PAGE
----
Acute Liver failure

Rare causes of acute liver failure


Acute liver failure can happen to anyone! Acute Liver failure occurs suddenly. If liver damage develops over a long period of time we speak about chronic liver failure.
Here, we speak about Acute Liver Failure.

Acute liver failure is relatively rare (1-10 cases per million population per year) and is life-threatening. Acute liver failure is a loss of liver function that occurs rapidly – in days or weeks – usually in a person who has no pre-existing liver disease.
An acute liver failure occurs by severe damage to liver tissue and causes acute disruption of liver functions. There can be several reasons why it occurs. It’s a medical emergency that requires hospitalization.
Acute liver failure is not only distressing for the patient, but it can also be an anxious and uncertain time for family and friends.

The symptoms of acute liver failure
The symptoms include nausea, vomiting, abdominal pain and fatigue.
But also yellowing of the skin and eyeballs (jaundice), abdominal swelling (ascites), tremors, a general sense of feeling unwell (malaise), sleepiness, breath may have a musty or sweet odor and disorientation or confusion (Hepatic Encephalopathy)

Hepatic Encephalopathy is accompanied by neurological symptoms such as apathy, drowsiness and confusion. The patient may have seizures (convulsions) or go into a coma. There is also clotting disorder, jaundice, renal insufficiency and eventual loss of organ function.

Causes of acute liver failure
In adults, acute liver failure is mainly caused by:

- liver inflammation caused by viral hepatitis; by alcohol (alcoholic hepatitis) or by an autoimmune reaction (autoimmune hepatitis)
- liver damage caused by (prescription) drugs (paracetamol, antibiotics, analgetics) and/or toxic substances
- metabolic diseases (e.g. Wilson’s disease)
- Herbal drugs and supplements, including kava, ephedra, skullcap and pennyroyal, have been linked to acute liver failure
- poisonous wild mushroom Amanita phalloides, which is sometimes mistaken for one that is safe to eat
- overwhelming infection (sepsis) and shock can severely impair blood flow to the liver, causing liver failure

Causes of acute liver failure in childhood vary by age and can be broadly categorized as infectious, immunologic, metabolic, and toxin- or drug-related. Viral hepatitis, particularly herpes simplex, is common in neonates, metabolic disease is more common in infants, and autoimmune hepatitis and acetaminophen toxicity are more common in older children. In recent years, modern molecular genetic methods have revealed new genetic causes of acute liver failure in children.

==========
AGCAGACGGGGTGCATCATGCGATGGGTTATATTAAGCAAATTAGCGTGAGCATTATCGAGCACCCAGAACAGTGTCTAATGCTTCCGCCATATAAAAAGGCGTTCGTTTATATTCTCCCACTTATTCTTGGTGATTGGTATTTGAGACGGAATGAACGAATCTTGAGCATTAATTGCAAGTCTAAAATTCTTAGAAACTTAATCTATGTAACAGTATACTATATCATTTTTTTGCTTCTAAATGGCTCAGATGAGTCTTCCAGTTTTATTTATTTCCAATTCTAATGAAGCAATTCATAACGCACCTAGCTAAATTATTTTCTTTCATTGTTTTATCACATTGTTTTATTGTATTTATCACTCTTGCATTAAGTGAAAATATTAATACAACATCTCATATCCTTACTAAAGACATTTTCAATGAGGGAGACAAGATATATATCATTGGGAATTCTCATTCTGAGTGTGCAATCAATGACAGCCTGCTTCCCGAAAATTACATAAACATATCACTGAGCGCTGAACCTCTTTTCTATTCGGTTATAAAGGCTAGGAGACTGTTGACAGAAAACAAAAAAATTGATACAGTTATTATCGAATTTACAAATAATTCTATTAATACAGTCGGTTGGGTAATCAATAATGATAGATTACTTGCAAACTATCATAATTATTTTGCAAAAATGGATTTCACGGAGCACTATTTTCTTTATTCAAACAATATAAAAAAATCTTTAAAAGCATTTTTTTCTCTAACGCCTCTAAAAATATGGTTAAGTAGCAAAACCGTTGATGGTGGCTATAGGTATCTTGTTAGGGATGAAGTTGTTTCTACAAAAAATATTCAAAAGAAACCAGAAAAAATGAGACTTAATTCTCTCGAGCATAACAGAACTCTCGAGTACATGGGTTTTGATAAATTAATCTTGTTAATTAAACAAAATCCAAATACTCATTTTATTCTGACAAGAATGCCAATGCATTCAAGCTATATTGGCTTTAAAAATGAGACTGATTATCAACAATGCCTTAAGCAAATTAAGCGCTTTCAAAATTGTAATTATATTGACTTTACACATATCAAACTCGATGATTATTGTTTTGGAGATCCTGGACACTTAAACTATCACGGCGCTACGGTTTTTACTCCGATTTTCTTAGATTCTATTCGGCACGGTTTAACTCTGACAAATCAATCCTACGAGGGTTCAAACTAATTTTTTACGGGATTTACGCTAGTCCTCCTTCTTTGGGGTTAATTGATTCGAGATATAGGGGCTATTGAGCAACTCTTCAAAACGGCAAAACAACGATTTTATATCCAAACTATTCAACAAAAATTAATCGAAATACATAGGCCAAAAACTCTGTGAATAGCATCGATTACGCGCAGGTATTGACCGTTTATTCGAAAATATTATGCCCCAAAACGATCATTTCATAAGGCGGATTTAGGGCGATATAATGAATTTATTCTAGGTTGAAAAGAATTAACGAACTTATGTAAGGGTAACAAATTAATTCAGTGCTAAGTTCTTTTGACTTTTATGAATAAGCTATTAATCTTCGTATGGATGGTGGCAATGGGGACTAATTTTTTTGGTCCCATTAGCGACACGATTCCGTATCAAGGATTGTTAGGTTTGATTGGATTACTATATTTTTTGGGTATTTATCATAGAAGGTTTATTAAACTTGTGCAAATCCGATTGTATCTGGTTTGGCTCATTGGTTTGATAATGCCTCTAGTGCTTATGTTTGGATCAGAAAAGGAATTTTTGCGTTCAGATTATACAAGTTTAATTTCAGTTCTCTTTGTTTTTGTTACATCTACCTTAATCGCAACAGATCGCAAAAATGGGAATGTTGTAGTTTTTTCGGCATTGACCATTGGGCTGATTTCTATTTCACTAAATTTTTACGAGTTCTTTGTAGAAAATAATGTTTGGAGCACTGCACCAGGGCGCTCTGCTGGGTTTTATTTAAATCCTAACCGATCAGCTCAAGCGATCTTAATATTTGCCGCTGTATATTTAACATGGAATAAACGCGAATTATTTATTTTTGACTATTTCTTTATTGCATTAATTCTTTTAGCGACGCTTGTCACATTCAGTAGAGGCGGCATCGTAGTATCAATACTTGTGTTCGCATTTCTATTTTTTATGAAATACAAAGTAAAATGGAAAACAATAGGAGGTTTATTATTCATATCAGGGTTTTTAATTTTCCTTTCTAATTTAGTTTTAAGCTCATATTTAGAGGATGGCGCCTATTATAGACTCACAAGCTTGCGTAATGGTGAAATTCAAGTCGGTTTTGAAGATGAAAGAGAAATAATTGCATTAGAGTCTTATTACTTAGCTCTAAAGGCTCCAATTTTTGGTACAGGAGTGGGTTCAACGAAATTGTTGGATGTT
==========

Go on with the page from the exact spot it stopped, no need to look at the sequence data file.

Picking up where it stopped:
In 15-25 percent of cases in adults and up to 50 percent in children, no cause can be identified.


Very often the patient arrives very ill in the hospital and is often transferred directly to the intensive care unit.

Based on the symptoms and physical examination, the diagnosis of Acute Liver Failure can be considered. Blood tests will be done. If the test results show:
- elevated concentrations of liver enzymes and bilirubin and among other things
- abnormal blood clotting values
- the level of protein (albumin) in the blood is decreased and
- in addition, the level of ammonia (waste) in the blood increases.
Imaging of the liver (e.g. MRI, CT or ultrasound) can show liver abnormalities, an enlarged spleen and possibly ascites. Sometimes a liver biopsy is necessary. The microscopic examination of pieces of liver tissue (liver biopsy) may confirm the diagnosis.

When to see a doctor
Acute liver failure can develop quickly in an otherwise healthy person, and it is life-threatening. If you or someone you know suddenly develops a yellowing of the eyes or skin; tenderness in the upper abdomen; or any unusual changes in mental state, personality or behavior, seek medical attention right away.

Acute liver failure often causes complications, including:
- excessive fluid in the brain (cerebral edema). Too much fluid causes pressure to build up in your brain, which can lead to disorientation, severe mental confusion and seizures.
- bleeding and bleeding disorders. A failing liver cannot make enough clotting factors, which help blood to clot. It may be difficult to control.
- infections. People with acute liver failure are more likely to develop infections, particularly in the blood and in the respiratory and urinary tracts.
- kidney failure. Kidney failure often occurs after liver failure.


Depending on the cause, acute liver failure can sometimes be reversed with treatment. In many situations, though, a liver transplantation may be the only cure.

Liver transplantation in acute liver failure
Very often the only way to recover is a liver transplantation. This is the last resort. Not all hospitals are a liver transplantation centre. That means that very often the patient had to be transferred to a specialized liver transplantation centre. If the patient is transferred, the doctors in that transplantation centre take over the care for the patient.

This is an exciting time for the patient, as well as for family and friends: a matching liver has to be waited for. Although the patient is very often too sick to have awareness about what is happening. Unfortunately, not all patients make it to the transplantation and die prematurely.